"they will dance all night" — one of the valences of buffalo in Hocąk symbolism is that of stars. The stars that course across the flat sky in a giant herd call to mind the vast herds of buffalo that sweep across the plains. These buffalo-stars take an arching route, emerging from the subterranean depths in the east and returning underground as they set in the west. The circumpolar stars move in a circle around the Star That Does Not Move (Polaris, the North Star) until they disappear under the light of the rising Sun. Indian dances are conducted in a circle, so the buffalo-stars replicate the pattern of people dancing. The same idea is expressed in Įcorúšika and His Brothers. The Greeks, who have circular dances themselves, also portrayed the motion of the stars as dancing. Plato in Timæus 40 mentions the dances (χορεῖαν) of the stars; Censorinus 13, describes the dance (τὸ χορεῖον) of the stars; and Euripides, Electra 467, speaks of the "æthereal choruses of the stars, the Pleiades, the Hyades" (ἄστρων τ’ αἰθέριοι χοροὶ, Πλειάδες, Ὑάδες).11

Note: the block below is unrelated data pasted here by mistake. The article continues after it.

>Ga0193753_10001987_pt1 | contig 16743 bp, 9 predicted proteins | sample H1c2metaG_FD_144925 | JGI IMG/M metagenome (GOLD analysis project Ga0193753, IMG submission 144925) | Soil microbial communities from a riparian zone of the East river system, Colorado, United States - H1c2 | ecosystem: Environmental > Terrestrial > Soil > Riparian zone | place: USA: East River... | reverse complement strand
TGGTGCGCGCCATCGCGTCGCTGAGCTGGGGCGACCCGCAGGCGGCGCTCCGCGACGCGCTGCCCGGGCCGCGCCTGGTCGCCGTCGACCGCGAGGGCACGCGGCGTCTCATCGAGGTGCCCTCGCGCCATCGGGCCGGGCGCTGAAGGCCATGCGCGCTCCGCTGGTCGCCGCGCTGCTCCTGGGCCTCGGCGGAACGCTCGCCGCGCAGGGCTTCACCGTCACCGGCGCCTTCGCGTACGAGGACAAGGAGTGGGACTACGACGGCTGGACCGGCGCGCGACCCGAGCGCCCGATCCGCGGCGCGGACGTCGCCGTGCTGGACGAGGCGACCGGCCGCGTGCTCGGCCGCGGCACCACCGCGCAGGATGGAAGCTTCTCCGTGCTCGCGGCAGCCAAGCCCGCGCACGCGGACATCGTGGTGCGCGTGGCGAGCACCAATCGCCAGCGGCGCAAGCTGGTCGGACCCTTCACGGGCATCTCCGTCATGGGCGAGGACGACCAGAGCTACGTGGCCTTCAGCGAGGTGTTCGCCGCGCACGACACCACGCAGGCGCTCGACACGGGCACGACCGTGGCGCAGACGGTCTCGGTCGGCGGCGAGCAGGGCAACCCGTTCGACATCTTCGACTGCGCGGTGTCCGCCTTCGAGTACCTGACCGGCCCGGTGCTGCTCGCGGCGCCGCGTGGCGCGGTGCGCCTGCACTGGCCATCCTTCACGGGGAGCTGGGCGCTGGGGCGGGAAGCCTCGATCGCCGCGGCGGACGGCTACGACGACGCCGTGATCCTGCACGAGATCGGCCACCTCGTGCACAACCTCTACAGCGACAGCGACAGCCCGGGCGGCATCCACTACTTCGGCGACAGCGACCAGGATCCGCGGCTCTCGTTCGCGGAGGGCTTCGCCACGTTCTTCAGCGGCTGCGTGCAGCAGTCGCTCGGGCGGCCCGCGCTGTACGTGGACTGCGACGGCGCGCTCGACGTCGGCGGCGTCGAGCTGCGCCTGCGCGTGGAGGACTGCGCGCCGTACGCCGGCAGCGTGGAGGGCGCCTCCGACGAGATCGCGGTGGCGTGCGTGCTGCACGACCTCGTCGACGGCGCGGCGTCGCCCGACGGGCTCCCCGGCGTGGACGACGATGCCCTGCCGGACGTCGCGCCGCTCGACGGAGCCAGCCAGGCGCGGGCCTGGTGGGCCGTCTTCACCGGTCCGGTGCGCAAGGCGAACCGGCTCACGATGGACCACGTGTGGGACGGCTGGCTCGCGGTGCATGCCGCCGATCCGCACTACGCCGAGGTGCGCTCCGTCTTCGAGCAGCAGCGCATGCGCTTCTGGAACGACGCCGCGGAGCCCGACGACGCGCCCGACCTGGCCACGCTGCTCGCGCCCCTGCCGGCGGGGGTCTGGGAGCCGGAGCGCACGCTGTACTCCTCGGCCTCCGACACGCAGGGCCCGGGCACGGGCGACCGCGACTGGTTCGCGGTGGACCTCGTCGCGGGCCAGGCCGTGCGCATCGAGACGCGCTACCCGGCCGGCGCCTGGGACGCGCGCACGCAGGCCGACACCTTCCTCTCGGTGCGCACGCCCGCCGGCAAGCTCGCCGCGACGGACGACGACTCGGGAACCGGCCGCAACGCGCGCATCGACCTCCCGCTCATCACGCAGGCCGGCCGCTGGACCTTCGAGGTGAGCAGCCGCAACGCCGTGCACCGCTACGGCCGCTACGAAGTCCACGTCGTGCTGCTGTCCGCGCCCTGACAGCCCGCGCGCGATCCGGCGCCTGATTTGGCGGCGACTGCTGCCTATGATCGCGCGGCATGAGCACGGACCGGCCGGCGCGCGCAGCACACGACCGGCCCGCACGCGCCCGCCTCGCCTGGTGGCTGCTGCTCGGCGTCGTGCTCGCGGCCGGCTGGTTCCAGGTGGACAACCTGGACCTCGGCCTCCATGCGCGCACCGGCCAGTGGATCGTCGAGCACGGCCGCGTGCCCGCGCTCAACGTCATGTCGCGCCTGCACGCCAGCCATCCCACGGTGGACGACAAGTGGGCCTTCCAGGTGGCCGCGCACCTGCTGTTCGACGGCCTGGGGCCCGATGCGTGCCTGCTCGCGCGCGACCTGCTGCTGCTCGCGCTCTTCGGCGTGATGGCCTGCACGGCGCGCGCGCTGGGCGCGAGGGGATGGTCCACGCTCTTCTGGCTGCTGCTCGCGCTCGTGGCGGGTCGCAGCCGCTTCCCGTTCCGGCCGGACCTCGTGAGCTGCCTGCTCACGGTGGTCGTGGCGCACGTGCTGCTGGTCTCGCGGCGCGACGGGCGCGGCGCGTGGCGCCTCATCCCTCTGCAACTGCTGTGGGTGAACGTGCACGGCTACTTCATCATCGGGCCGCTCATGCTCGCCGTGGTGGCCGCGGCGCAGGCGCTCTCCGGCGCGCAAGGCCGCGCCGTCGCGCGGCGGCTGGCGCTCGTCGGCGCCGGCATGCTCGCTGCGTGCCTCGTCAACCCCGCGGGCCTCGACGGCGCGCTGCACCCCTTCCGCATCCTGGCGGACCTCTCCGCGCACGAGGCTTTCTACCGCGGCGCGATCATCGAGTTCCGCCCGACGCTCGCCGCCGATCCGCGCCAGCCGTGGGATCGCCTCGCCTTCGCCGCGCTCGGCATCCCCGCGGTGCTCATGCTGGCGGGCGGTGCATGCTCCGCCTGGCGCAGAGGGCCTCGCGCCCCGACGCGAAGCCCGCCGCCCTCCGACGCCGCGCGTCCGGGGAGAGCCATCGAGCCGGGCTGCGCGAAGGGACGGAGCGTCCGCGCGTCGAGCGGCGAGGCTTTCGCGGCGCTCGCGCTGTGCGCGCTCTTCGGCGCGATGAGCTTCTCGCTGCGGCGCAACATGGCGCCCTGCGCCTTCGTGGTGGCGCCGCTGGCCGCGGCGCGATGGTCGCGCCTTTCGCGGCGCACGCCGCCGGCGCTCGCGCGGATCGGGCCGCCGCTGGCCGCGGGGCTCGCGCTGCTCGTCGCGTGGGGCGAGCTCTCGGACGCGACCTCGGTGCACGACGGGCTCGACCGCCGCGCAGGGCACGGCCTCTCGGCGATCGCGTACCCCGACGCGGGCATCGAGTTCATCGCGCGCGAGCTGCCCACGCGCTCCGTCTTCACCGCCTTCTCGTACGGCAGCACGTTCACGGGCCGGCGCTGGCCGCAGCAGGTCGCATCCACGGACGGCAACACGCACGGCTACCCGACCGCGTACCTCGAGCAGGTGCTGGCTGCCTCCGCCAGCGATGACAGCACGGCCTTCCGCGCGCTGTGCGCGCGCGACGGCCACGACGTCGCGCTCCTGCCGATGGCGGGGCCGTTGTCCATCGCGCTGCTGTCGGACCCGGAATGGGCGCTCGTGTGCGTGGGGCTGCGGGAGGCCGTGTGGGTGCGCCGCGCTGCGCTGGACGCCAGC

"morning" — at an exoteric level this certainly appears to be a contradiction, since the story says that they went home in the morning, then got up and went to the heavens also in the morning.

"at noon, we will land on the earth" — if taken literally, rather than supposing that noon for stars is midnight to us, from an astronomical point of view, none of these stars would be visible. When they descend to earth in other contexts, they literally become buffalo.

"they will all look alike" — this is almost never the case with stars, which differ from one another in color, brightness, size, and position. So here we have a folkloric element, found in many other stories, which in this instance has no astronomical valence, but plays upon the fact that buffalo are notoriously difficult to tell apart. It has been noted that young males are often even mistaken for females. From a frontal view, the principal way to tell the difference between a male and female buffalo, for instance, is in the horns. If the horns tend somewhat more inward, it is a female; otherwise, it is a male. Among those of the same sex, it is very difficult to tell one individual from another of similar age.